An independent South Korean investment firm has become the first institutional shareholder in Hyundai Mobis Co. Ltd. publicly supporting the Hyundai Motor Group’s restructuring plan, rejecting recommendations by US and South Korean proxy advisers to oppose the spin-off and merger plan.
The announcement on May 17 by Truston Asset Management Co. Ltd. heralds a contentious battle at a May 29 vote and adds to the uncertainty over the auto giant’ proposed restructuring, with National Pension Service (NPS), No. 2 shareholder of Mobis with a 9.8% stake, remaining indecisive.
NPS, which is believed to hold a casting vote on the plan, is expected to ask its advisory committee composed of seven university professors and two capital market experts to make a decision on its behalf, in a bid to improve the independence of its decision making on controversial issues.
To streamline the circular ownership structure, auto parts maker Mobis plans to move its aftersales and module businesses to car shipping and logistics company, Hyundai Glovis Co. Ltd.
Then its chairman Chung Mong-koo and his son plan to sell their shares in Glovis to buy 23.3% of Mobis from affiliate companies. Sang-jo Kim, the country’s antitrust body chief, had said it was a positive step toward improving its ownership structure.
“It’s difficult to find a better governance structure than this one. The spin-off and merger ratios do not destroy the existing shareholders’ value,” Sung Won Lee, vice president of Truston Asset.
Lee added that Elliott Management Corp.’s demand for the automotive group shifting to a holding company structure is in breach of domestic laws, without elaborating further.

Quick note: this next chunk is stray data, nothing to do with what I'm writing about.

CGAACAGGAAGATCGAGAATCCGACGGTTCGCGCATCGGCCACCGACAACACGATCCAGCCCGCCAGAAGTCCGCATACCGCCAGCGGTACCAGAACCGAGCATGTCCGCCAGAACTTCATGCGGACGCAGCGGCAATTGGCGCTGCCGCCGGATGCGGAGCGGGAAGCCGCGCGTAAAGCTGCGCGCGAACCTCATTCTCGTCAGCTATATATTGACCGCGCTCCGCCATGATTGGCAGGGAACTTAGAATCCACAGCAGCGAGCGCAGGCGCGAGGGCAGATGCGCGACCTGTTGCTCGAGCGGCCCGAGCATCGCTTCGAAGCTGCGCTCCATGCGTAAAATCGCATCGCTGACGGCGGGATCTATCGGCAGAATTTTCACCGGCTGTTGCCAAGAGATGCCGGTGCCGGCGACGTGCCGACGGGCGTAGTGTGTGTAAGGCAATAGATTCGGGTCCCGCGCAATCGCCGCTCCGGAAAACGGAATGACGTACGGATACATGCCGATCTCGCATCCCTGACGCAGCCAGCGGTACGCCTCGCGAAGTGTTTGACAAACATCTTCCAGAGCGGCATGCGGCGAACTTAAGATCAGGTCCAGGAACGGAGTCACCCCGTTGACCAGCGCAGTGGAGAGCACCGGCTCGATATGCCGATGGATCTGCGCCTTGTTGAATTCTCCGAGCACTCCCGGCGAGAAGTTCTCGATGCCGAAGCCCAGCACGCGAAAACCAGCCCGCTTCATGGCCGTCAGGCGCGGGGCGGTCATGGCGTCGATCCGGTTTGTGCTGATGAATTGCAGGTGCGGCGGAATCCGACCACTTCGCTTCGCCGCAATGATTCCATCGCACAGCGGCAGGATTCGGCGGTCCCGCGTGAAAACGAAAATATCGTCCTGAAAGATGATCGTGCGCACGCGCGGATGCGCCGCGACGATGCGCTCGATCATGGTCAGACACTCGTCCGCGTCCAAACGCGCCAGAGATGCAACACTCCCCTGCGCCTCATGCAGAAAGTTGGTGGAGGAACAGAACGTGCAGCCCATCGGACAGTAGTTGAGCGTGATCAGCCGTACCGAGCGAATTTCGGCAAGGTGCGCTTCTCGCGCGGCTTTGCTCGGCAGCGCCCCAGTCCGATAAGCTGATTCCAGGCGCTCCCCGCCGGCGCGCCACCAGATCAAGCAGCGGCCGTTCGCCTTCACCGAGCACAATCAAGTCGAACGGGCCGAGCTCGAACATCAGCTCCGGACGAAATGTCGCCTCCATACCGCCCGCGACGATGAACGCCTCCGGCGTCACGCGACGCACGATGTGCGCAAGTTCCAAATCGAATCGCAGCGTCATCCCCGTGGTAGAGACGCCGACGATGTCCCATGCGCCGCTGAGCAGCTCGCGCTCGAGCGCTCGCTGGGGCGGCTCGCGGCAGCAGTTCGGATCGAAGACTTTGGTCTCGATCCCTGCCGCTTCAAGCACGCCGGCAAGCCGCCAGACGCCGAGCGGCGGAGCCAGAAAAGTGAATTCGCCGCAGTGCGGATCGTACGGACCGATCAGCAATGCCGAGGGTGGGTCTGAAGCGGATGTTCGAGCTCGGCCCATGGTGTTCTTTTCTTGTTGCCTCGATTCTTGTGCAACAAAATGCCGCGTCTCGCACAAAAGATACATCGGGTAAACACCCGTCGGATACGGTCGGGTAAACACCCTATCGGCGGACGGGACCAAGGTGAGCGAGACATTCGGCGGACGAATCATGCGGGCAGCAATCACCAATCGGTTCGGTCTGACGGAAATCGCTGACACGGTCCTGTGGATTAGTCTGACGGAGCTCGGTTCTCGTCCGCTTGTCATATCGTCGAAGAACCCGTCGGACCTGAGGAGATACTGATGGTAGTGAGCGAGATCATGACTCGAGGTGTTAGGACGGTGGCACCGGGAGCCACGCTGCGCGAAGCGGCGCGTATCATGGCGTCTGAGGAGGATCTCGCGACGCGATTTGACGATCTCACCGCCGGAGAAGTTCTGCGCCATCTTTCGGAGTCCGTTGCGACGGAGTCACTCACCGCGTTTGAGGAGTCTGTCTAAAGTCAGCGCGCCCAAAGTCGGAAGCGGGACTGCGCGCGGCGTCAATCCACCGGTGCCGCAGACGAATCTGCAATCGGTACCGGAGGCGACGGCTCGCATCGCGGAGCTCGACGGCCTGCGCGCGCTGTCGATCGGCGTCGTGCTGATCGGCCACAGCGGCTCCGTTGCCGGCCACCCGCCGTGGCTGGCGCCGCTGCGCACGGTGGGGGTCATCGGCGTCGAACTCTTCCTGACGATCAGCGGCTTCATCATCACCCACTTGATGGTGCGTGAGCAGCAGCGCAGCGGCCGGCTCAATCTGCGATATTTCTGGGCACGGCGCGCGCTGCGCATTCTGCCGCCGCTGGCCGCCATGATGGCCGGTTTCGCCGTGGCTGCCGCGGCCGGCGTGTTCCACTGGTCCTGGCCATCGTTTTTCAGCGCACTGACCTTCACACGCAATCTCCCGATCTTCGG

Seoul-based Truston owns 0.09% of Mobis and 0.19% of Glovis as at end-2017.
NOT ENOUGH VOTES YET
The founding family and affiliate companies of the Hyundai Motor Group have a combined 30.17% in Mobis, while foreign shareholders own 48.57%.
Excluding NPS’ stake, Korean institutional investors and minority shareholders represent 8.73% as at end-2017.
Some of domestic investment firms also have decided to vote in favor of the plan, according to market sources.
Still, Hyundai Motor Group seems to have not secured enough votes to win the battle, in the face of opposition from major proxy advisors.
Korea Corporate Governance Service, a proxy advisor of NPS, recommended on May 17 that shareholders vote against the plan, joining ISS and Glass Lewis and US activist fund Elliott Management. They claimed the plan would not benefit minority shareholders.
With shareholder meetings of both Mobis and Glovis due on May 29, doubt rises about whether the NPS’ advisory body will be able to make a decision in consideration of the corporate value and merger synergies of the two Hyundai units.
“All eight members feel very pressured,” said one of the advisory committee members. He excluded the chairman of the nine-member body.
“With just 10 days ahead of the shareholder meetings, it’s actually impossible for those private sector members to understand the car industry and reach a reasonable decision,” an investment banking source told the Korean Investors.
By Chang Min Jang, Chang Jae Yoo and Ikhwan Kim
<Edited by Yeonhee Kim>